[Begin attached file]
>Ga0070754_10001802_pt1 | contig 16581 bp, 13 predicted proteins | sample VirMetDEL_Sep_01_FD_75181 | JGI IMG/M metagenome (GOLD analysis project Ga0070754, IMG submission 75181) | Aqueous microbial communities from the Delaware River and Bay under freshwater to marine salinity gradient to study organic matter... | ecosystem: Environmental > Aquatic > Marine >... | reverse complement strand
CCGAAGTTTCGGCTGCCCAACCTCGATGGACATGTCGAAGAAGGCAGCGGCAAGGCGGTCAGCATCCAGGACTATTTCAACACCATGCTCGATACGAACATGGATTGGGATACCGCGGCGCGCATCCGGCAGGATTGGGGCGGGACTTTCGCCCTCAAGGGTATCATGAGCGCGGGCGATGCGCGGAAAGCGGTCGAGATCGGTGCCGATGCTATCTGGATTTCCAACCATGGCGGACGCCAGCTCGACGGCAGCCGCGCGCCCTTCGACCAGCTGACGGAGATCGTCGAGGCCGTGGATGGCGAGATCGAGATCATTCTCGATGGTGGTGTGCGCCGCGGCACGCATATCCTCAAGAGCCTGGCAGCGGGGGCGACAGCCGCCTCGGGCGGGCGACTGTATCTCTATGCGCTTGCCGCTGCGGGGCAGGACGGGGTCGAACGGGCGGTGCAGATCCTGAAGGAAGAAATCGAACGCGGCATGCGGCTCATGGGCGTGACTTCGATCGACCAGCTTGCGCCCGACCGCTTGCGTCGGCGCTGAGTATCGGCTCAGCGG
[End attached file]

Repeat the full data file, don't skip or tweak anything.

>Ga0070754_10001802_pt1 | contig 16581 bp, 13 predicted proteins | sample VirMetDEL_Sep_01_FD_75181 | JGI IMG/M metagenome (GOLD analysis project Ga0070754, IMG submission 75181) | Aqueous microbial communities from the Delaware River and Bay under freshwater to marine salinity gradient to study organic matter... | ecosystem: Environmental > Aquatic > Marine >... | reverse complement strand
CCGAAGTTTCGGCTGCCCAACCTCGATGGACATGTCGAAGAAGGCAGCGGCAAGGCGGTCAGCATCCAGGACTATTTCAACACCATGCTCGATACGAACATGGATTGGGATACCGCGGCGCGCATCCGGCAGGATTGGGGCGGGACTTTCGCCCTCAAGGGTATCATGAGCGCGGGCGATGCGCGGAAAGCGGTCGAGATCGGTGCCGATGCTATCTGGATTTCCAACCATGGCGGACGCCAGCTCGACGGCAGCCGCGCGCCCTTCGACCAGCTGACGGAGATCGTCGAGGCCGTGGATGGCGAGATCGAGATCATTCTCGATGGTGGTGTGCGCCGCGGCACGCATATCCTCAAGAGCCTGGCAGCGGGGGCGACAGCCGCCTCGGGCGGGCGACTGTATCTCTATGCGCTTGCCGCTGCGGGGCAGGACGGGGTCGAACGGGCGGTGCAGATCCTGAAGGAAGAAATCGAACGCGGCATGCGGCTCATGGGCGTGACTTCGATCGACCAGCTTGCGCCCGACCGCTTGCGTCGGCGCTGAGTATCGGCTCAGCGG